author = "Regina Hebig and Thorsten Berger and Christoph Seidl and {Kook Pedersen}, John and Andrzej Wasowski",
year = "2018",
doi = "10.1145/3236024.3236046",
language = "English",
isbn = "978-1-4503-5573-5",
pages = "445--455",
booktitle = "Proceedings of the 2018 ACM Joint Meeting on European Software Engineering Conference and Symposium on the Foundations of Software Engineering, ESEC/SIGSOFT FSE 2018, Lake Buena Vista, FL, USA, November 04-09, 2018",
publisher = "Association for Computing Machinery",
address = "United States",

}

RIS

TY - GEN

T1 - Model transformation languages under a magnifying glass: a controlled experiment with Xtend, ATL, and QVT

AU - Hebig, Regina

AU - Berger, Thorsten

AU - Seidl, Christoph

AU - Kook Pedersen, John

AU - Wasowski, Andrzej

PY - 2018

Y1 - 2018

N2 - In Model-Driven Software Development, models are automatically processed to support the creation, build, and execution of systems. A large variety of dedicated model-transformation languages exists, promising to efficiently realize the automated processing of models. To investigate the actual benefit of using such specialized languages, we performed a large-scale controlled experiment in which over 78 subjects solve 231 individual tasks using three languages. The experiment sheds light on commonalities and differences between model transformation languages (ATL, QVT-O) and on benefits of using them in common development tasks (comprehension, change, and creation) against a modern general-purpose language (Xtend). Our results show no statistically significant benefit of using a dedicated transformation language over a modern general-purpose language. However, we were able to identify several aspects of transformation programming where domain-specific transformation languages do appear to help, including copying objects, context identification, and conditioning the computation on types.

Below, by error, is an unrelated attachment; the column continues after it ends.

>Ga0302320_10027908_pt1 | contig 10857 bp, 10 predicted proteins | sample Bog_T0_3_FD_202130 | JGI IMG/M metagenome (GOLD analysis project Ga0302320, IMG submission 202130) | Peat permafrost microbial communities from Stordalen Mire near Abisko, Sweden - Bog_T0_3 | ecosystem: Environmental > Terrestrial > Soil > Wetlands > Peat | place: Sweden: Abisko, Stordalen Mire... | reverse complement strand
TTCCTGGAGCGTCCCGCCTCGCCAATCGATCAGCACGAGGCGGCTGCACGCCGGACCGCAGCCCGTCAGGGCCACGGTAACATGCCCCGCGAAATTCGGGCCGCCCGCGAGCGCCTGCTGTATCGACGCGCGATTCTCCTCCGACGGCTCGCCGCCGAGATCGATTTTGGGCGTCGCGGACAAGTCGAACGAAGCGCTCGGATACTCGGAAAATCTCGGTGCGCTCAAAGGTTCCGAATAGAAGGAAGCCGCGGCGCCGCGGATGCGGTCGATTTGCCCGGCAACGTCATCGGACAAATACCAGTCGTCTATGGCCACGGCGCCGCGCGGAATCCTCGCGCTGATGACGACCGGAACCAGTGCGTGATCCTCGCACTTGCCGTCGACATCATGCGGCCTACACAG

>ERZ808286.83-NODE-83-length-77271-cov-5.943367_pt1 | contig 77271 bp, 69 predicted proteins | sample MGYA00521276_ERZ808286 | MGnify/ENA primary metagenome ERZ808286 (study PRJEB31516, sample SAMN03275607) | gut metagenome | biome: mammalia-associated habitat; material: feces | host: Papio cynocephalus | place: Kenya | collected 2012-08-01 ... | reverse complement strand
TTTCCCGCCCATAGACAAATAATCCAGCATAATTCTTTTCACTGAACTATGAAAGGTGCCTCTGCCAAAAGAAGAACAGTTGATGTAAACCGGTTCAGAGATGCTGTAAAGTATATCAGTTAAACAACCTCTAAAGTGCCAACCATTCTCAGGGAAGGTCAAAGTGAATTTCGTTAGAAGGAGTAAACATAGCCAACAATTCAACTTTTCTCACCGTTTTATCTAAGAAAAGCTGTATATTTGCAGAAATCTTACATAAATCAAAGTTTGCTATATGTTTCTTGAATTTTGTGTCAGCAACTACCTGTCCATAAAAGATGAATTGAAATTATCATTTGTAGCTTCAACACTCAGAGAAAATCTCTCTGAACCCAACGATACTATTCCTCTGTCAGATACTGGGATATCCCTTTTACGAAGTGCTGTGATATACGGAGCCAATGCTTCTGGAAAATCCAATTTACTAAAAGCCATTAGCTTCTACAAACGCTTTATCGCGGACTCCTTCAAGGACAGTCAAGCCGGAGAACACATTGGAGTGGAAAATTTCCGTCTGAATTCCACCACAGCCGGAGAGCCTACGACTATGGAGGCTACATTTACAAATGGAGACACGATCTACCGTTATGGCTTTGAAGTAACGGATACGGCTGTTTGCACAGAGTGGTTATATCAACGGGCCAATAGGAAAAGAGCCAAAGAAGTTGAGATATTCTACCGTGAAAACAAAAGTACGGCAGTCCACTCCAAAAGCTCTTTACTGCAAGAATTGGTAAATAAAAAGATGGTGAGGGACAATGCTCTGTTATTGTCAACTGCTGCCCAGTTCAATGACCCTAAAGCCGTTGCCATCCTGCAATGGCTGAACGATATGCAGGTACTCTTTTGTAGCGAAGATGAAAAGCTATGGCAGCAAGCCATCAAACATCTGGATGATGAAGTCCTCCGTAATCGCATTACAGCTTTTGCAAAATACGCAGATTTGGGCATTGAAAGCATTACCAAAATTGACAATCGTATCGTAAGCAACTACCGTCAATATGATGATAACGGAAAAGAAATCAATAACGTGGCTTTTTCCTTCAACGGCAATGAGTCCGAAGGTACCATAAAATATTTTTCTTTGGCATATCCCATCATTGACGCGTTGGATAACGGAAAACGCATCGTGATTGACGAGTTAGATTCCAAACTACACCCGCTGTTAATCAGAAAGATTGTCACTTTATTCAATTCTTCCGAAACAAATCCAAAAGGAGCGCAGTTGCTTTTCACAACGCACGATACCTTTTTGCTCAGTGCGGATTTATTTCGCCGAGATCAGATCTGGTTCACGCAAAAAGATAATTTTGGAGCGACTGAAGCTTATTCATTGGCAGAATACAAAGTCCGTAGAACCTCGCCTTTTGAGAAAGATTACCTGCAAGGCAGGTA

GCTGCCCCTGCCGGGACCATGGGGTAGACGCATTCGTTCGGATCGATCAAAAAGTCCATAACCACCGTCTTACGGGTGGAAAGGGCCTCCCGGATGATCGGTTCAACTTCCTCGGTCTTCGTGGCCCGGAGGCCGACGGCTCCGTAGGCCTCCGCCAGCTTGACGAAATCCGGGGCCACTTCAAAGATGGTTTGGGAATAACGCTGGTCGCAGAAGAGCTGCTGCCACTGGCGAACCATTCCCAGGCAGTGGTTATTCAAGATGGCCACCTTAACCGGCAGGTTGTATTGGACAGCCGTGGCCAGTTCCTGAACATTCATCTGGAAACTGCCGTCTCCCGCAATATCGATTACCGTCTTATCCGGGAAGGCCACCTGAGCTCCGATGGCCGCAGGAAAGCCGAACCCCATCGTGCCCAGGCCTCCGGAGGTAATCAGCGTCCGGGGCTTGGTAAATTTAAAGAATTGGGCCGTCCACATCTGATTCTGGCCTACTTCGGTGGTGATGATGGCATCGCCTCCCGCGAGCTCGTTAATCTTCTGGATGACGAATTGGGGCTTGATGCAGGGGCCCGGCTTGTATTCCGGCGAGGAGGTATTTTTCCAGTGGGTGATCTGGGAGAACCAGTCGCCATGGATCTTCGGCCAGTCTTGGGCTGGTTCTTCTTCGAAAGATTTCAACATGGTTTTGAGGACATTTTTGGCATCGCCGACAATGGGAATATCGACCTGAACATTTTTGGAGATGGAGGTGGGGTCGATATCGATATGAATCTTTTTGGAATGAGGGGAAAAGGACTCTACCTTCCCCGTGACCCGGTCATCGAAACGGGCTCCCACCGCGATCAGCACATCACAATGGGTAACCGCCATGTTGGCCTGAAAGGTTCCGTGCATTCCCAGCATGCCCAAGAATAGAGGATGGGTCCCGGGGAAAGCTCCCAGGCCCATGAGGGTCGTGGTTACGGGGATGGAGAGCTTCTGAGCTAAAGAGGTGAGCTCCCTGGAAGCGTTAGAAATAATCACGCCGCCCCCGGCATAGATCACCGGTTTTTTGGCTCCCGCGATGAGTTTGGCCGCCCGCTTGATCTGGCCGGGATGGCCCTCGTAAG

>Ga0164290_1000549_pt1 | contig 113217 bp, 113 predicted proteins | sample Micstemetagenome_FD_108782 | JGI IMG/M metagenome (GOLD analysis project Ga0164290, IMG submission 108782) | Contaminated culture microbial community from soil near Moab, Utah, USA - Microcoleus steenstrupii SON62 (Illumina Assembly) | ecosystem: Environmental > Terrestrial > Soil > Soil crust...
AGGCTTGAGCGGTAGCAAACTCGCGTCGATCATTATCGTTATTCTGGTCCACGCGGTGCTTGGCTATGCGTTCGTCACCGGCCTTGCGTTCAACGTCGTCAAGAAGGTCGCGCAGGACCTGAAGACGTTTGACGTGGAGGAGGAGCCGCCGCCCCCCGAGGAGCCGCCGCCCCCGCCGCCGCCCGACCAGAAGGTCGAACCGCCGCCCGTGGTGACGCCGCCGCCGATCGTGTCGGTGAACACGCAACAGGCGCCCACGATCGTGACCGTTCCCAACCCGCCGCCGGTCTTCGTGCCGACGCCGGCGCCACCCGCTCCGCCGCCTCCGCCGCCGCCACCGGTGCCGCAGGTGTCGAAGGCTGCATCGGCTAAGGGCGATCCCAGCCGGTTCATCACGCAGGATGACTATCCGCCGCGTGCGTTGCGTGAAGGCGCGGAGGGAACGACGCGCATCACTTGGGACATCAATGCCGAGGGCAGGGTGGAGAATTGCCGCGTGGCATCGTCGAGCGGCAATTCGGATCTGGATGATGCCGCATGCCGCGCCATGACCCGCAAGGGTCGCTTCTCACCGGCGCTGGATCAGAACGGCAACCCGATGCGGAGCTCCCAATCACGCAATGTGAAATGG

AB - In Model-Driven Software Development, models are automatically processed to support the creation, build, and execution of systems. A large variety of dedicated model-transformation languages exists, promising to efficiently realize the automated processing of models. To investigate the actual benefit of using such specialized languages, we performed a large-scale controlled experiment in which over 78 subjects solve 231 individual tasks using three languages. The experiment sheds light on commonalities and differences between model transformation languages (ATL, QVT-O) and on benefits of using them in common development tasks (comprehension, change, and creation) against a modern general-purpose language (Xtend). Our results show no statistically significant benefit of using a dedicated transformation language over a modern general-purpose language. However, we were able to identify several aspects of transformation programming where domain-specific transformation languages do appear to help, including copying objects, context identification, and conditioning the computation on types.

U2 - 10.1145/3236024.3236046

DO - 10.1145/3236024.3236046

M3 - Article in proceedings

SN - 978-1-4503-5573-5

SP - 445

EP - 455

BT - Proceedings of the 2018 ACM Joint Meeting on European Software Engineering Conference and Symposium on the Foundations of Software Engineering, ESEC/SIGSOFT FSE 2018, Lake Buena Vista, FL, USA, November 04-09, 2018

PB - Association for Computing Machinery

ER -

ID: 83700787